Mexican artisan Dionicio Rodríguez 1891–1955 is known as the most “naturalistic” exponent of the technique known as faux bois false wood or trabajo rústico rustic work of the 1920s– 1940s. Faux bois had its beginnings in 1849 with the invention of reinforced concrete by Joseph Monier, a French gardener. He created concrete plant containers reinforced with wire and the genre soon spread throughout Europe, the Middle East, Japan, and Central and South America.
Rodríguez was born in Toluca, Mexico, in 1891, and it is believed that he learned the technique from two concrete contractors, Luis Robles Gil and J. W. Douglas, in Mexico City, where he worked on the fountain and rocks at Lagos de Chapúltepec and other projects.
His ability to sculpt forms and textures in nature was unsurpassed. He created amazingly realistic shapes and surfaces mimicking different species of wood with knotholes, insect borings, split and peeling bark, and lichen, as well as rough and smooth rock. Imitations of metal hardware, pyramid-headed bolts, and countersunk screws appear throughout his work.
The artisan was assisted by helpers who constructed forms of steel or copper rebar for his sculptures. These reinforcing rods were wired together, wrapped with metal lath sometimes infilled with rubble for large pieces, and covered with rough and scratch coats of concrete. Rodríguez then sat down with a bag of pure Portland cement, and began to create the texture with handmade tools, kitchen cutlery, combs, and brushes. The final procedure was the application of color. Rodríguez zealously guarded the identity of his chemicals by mixing them in an enclosed tent or the trunk of his car which he would quickly shut if anyone became curious and by breaking the jars when finished to keep their contents secret.
He arrived in San Antonio in 1924, where the largest concentration of his work in Texas is found. His first client was exiled Mexican physician Aureliano Urrutia, who was familiar with Rodríguez's Mexico City work. Urrutia's garden, Miraflores 800 Hildebrand St., the site of nine of the artisan's sculptures, was one of five planned landscape environments in Texas that included fences, gates, bridges, grottoes, fountains, “hollow tree” shelters, tables, “fallen tree” benches, and steps. Many of Rodríguez's “wood” structures were capped with roofs made of “bundled straw” known as palapas in Mexico. Variations of Rodríguez's designs, created without plans or preliminary drawings, were repeated throughout his career and some project designs were dictated by his clients. Like Dr. Urrutia, many of Rodríguez's clients were wealthy, and his jobs came from word-of-mouth referrals. Much of his work was done during the Great Depression: his labor was cheap and the raw materials were inexpensive.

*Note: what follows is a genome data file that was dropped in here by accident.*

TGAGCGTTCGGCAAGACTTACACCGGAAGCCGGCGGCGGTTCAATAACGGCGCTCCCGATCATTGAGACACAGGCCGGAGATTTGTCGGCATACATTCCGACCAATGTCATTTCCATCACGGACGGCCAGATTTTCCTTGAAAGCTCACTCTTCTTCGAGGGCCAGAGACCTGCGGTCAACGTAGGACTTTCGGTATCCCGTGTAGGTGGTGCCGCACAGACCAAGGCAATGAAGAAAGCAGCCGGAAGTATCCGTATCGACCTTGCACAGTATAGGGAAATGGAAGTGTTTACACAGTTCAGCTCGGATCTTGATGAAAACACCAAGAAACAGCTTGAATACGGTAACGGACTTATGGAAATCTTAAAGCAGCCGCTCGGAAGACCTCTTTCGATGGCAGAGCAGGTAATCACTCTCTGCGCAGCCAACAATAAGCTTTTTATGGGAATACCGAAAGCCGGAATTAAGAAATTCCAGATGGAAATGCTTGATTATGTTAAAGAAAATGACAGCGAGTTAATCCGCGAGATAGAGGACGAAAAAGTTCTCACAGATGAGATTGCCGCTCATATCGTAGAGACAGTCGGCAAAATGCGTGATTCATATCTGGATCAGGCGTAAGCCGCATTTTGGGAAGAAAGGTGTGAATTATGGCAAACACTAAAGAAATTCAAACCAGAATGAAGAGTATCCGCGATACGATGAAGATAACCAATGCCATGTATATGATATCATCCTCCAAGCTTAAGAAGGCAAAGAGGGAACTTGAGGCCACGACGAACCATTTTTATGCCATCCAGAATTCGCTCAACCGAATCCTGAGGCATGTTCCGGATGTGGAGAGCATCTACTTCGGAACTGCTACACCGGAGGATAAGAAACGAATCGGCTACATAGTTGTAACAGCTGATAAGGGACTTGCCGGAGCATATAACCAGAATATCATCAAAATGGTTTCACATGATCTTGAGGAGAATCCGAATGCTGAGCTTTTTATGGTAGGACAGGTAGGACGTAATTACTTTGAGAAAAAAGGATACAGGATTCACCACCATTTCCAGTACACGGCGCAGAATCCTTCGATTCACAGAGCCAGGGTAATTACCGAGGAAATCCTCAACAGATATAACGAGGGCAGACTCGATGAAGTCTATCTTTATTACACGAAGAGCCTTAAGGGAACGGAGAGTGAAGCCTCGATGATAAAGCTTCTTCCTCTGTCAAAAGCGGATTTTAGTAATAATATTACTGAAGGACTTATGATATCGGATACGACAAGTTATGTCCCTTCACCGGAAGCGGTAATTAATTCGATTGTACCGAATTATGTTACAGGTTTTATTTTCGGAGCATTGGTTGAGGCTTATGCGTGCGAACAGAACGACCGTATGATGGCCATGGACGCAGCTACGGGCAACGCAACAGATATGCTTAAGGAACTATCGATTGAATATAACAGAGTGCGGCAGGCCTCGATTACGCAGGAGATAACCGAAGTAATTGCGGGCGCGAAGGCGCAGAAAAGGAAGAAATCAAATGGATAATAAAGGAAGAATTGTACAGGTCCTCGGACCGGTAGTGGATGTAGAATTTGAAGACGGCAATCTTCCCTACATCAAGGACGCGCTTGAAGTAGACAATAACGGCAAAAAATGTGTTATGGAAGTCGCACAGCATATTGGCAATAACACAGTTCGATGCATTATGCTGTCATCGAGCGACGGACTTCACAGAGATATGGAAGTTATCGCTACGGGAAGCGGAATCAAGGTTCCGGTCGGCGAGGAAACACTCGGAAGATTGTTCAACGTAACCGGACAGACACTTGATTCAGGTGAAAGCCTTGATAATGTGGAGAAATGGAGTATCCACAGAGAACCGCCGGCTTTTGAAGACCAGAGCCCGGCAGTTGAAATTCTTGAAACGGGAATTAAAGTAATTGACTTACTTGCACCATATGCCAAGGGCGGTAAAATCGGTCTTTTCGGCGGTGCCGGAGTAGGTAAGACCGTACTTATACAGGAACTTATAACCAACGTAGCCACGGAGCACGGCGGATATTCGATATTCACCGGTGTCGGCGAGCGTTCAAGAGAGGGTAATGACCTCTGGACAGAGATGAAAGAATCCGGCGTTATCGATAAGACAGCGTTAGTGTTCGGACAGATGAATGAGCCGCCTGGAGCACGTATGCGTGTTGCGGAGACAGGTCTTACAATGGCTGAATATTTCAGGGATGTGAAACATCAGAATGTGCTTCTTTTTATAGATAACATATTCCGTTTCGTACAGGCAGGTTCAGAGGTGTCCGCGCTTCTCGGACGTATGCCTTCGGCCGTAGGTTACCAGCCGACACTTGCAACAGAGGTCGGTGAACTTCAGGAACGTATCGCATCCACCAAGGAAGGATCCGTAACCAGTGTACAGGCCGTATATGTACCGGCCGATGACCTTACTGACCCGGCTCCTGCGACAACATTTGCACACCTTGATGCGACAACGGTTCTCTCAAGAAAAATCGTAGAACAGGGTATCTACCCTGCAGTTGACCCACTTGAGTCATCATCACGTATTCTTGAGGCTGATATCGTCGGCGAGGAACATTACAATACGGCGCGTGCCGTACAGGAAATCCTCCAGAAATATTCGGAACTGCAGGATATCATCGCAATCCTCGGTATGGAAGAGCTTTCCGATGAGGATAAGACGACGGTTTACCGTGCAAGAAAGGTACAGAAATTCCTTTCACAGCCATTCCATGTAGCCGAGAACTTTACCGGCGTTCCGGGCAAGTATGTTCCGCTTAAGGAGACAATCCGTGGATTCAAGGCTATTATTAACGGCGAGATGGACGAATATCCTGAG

Fifteen of Rodríguez's sculptures in Texas are listed on the National Register of Historic Places OP20, SA112.1, SA112.3, SA116. Not extant is his own tree house in San Antonio, where he lived between travels to his numerous commissions.
In the early 1930s, Rodríguez began to receive commissions for work in seven additional states, including Pugh's Old Mill in North Little Rock, Memorial Park Cemetery in Memphis, and cemeteries in other states that were developed during the period when flat bronze markers were replacing upright tombstones. Cemetery owners decorated these memorial parks with sculpture, and his work contributed to this need for funerary art. The enormous scope of his endeavors is evidenced by travels to projects in Arkansas, Alabama, Illinois, Michigan, New Mexico, and Washington, D.C.
For his travels around the country Rodríguez was prosperous enough to purchase a new car each year, and members of his family and friends often accompanied him to help with jobs. Occasionally he would hire local laborers. After Rodríguez's death in 1955, numerous fellow artisans, including Máximo Cortés, Sam Murray, and George Briones AU91, continued to produce faux bois work. Third-generation family member and great-nephew Carlos Cortés carries on the family tradition and examples of his designs are found throughout San Antonio SA113.
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